Three outcomes of the adpocalypse
It appears that Internet advertising is going through a bit of a shakeout. Ad blocking is becoming more pervasive (perhaps 30% of users), and a study by Google indicates that as many as 50% of ad “impressions” are never actually put in front of a human being.
For those that rely on ad revenues in their business, this might seem like a reason for panic. I don’t know if it is! But I see three possible outcomes.
1: Not much
The basic math of “typical” click-through rates indicates that, charitably, 90% of ads are useless. We know it’s a hard problem — very, very good targeting might achieve a 1% CTR.
But this is not news, and advertisers keep paying. This tells me that waste is already priced in to total ad spend. Advertisers pay approximately constant total dollars for customer acquisition — and if this requires a lot of wasted ads, the advertisers tacitly accept it.
In effect, advertisers do not really “pay” for the wasted ads.
Yes, obviously, many advertisers choose to pay per impression, but their return on investment is measured in paying customers. That’s the reason they write the check. Impressions are merely a messy means to an end.
The devil, then, is in the inefficiency. (I have to believe that ad blockers select for people who are less likely click on those ads in any case.)
It’s possible that “ad blocking” really means removing waste from the total pool of impressions, while advertisers retain approximately the same overall ROI.
2: Native ads
This is already happening in many forms. Like in the old days where the radio DJ would pitch a product on air as part of their show, or Jennifer Aniston holds a can of Coke on Friends, or a golfer sports a Nike logo on their hat.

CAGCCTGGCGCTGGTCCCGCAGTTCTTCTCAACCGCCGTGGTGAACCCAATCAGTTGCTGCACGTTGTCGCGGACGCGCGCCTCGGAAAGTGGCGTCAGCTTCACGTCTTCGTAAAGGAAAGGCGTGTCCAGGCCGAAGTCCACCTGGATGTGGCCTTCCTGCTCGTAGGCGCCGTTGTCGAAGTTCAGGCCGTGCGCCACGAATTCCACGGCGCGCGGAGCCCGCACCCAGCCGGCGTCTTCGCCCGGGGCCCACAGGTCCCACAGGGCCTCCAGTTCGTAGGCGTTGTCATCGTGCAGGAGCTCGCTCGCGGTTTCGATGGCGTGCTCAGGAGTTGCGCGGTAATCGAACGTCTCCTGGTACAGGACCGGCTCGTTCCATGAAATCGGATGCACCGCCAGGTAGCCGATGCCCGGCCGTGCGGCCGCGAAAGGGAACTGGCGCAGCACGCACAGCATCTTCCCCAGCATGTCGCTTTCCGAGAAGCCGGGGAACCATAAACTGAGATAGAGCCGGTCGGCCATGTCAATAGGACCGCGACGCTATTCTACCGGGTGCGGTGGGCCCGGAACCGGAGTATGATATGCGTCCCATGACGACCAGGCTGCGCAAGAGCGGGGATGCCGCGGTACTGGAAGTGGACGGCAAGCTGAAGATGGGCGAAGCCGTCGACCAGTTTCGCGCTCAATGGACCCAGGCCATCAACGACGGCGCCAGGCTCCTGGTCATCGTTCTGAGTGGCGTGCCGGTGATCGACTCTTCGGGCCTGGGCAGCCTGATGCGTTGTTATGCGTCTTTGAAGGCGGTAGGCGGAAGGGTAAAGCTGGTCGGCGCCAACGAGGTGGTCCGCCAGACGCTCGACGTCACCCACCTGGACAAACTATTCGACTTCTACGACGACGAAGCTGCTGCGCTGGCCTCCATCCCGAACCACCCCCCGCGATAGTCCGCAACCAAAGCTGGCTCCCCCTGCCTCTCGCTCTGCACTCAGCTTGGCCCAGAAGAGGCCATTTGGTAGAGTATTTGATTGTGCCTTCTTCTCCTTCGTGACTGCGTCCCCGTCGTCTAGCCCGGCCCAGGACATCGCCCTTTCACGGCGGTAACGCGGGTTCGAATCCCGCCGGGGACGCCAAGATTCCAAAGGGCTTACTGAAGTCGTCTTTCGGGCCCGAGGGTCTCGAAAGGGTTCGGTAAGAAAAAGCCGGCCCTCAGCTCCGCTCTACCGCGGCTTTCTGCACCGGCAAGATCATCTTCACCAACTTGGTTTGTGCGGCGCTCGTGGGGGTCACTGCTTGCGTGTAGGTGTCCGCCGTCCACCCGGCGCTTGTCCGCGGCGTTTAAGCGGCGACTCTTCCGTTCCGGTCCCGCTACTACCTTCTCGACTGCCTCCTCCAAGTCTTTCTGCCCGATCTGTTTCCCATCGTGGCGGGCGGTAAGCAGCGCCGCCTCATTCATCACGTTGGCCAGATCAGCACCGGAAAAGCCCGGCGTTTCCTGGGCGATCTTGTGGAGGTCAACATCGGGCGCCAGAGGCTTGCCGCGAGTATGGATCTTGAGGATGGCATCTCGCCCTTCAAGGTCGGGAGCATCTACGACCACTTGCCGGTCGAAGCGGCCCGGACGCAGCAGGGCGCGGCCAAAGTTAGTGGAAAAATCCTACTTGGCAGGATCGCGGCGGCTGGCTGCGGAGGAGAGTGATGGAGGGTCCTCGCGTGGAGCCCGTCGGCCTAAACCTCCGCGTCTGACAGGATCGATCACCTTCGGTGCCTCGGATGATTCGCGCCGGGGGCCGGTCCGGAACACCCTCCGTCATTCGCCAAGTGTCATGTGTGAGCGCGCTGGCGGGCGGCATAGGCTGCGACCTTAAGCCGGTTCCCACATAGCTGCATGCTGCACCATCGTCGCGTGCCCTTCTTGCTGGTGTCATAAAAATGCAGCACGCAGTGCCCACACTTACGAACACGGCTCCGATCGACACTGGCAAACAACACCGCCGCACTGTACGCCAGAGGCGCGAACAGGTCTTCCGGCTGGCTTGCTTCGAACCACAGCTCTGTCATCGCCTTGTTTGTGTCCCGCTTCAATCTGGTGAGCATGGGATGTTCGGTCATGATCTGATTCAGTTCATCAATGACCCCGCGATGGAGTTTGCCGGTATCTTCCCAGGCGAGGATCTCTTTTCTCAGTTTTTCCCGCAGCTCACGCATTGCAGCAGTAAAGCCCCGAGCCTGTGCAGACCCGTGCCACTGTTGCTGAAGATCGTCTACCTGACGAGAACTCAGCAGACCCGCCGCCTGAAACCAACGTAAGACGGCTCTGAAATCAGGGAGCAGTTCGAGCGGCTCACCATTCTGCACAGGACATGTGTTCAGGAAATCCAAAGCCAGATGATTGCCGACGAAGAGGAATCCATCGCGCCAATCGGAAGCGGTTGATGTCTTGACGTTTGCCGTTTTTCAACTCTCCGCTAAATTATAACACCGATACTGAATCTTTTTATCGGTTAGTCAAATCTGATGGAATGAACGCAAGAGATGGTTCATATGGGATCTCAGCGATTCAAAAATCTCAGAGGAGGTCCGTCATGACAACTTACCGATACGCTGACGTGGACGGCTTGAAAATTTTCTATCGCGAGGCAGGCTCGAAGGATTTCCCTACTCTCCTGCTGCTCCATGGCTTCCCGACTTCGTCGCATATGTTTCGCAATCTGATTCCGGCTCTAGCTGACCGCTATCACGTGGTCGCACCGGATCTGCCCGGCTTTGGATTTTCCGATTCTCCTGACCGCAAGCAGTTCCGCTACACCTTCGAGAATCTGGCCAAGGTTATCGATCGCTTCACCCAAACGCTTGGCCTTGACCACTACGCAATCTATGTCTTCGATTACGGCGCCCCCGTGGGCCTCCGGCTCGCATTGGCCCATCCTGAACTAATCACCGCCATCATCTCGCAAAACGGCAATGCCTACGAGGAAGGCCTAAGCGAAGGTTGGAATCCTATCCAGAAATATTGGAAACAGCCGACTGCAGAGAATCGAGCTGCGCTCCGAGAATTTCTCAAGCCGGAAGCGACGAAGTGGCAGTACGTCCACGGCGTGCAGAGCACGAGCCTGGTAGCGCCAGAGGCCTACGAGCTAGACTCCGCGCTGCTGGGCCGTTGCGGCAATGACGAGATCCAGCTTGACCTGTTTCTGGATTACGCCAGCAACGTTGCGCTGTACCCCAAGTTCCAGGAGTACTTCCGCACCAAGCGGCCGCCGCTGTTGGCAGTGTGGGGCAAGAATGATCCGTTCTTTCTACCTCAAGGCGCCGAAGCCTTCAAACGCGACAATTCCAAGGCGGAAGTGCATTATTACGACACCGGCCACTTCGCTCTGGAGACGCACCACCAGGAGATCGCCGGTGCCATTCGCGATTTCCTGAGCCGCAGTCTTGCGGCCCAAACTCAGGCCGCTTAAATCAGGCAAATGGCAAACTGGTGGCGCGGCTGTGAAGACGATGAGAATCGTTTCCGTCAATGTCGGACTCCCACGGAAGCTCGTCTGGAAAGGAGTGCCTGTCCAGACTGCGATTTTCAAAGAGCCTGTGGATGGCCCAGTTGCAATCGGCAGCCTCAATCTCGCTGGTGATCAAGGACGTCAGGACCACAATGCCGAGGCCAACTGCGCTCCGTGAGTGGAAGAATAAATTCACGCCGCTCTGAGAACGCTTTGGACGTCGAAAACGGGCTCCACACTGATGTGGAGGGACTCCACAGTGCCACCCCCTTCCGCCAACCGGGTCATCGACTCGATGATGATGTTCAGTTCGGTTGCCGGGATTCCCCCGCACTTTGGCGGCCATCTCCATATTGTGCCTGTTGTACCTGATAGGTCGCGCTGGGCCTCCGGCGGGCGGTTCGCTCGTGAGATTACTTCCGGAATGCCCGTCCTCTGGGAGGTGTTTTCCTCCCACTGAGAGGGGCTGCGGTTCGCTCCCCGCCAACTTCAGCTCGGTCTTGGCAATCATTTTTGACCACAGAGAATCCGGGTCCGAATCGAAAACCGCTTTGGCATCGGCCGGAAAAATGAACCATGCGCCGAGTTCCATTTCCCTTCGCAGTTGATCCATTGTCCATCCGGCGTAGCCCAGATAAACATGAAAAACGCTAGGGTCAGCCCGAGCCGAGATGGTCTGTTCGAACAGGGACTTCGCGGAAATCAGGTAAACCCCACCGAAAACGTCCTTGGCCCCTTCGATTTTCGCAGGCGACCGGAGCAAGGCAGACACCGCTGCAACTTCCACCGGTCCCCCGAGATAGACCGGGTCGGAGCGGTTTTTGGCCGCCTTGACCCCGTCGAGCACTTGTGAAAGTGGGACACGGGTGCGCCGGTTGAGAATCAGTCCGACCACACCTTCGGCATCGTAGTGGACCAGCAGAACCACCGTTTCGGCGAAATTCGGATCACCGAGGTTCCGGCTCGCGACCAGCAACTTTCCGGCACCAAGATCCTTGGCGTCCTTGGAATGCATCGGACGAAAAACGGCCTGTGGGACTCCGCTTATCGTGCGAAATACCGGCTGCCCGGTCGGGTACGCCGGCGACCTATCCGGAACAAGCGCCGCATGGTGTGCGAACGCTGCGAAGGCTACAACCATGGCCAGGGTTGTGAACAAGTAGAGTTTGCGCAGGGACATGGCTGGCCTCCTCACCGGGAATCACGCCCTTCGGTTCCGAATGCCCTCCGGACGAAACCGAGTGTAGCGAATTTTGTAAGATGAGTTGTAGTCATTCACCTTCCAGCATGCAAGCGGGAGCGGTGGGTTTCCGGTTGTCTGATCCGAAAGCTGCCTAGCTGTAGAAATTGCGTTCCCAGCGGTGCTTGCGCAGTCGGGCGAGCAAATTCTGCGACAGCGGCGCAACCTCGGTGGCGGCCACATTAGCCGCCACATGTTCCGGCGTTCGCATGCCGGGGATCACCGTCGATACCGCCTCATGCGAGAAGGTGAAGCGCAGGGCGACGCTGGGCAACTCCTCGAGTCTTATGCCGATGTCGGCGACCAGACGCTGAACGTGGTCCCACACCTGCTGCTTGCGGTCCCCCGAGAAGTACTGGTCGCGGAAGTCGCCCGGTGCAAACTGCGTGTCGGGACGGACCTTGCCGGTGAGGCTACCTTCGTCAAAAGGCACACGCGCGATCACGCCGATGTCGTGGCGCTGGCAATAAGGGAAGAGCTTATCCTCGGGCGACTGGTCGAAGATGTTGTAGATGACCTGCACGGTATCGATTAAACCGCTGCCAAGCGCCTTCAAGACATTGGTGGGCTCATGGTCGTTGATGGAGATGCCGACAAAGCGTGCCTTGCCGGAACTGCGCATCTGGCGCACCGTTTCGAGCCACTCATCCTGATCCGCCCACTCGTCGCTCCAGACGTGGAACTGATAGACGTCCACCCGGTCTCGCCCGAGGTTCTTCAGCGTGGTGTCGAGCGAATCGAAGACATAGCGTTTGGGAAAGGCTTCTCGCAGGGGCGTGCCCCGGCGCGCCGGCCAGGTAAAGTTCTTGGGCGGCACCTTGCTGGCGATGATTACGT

Similarly, you might see explicitly sponsored content on Medium, product placement in an app (think billboards in a video game) and or pre-rolls being encoded directly into cat videos.
We might even file this one under “not much” — product placement has never not been.
What if the web (and apps) become DRM’d such that ad blockers cannot interact with the content at all? I haven’t seen it, though the first place I’d expect to is in video (much of which is already DRM’d).
This would be a bad and reactionary outcome, and I suspect it wouldn’t succeed, at least on the web. It wouldn’t be too hard in apps and video, however.
…is that ads are wildly inefficient so we should expect market participants who are hurt by this inefficiency (end users) will welcome tools to ease the pain. Ad blockers are a market reaction, and should be understood as data, not outrage.
There are vested interests in the status quo (including the authors of the ad blocking study at top), and so some reaction is to be expected. But this reaction is self-serving, and perhaps self-defeating.
Much like the early days of digital music piracy (led by Napster), many people make dire predictions and try to fight change. Others (like Steve Jobs with iTunes) instead prefer to understand the signals customers are sending, and try to do better.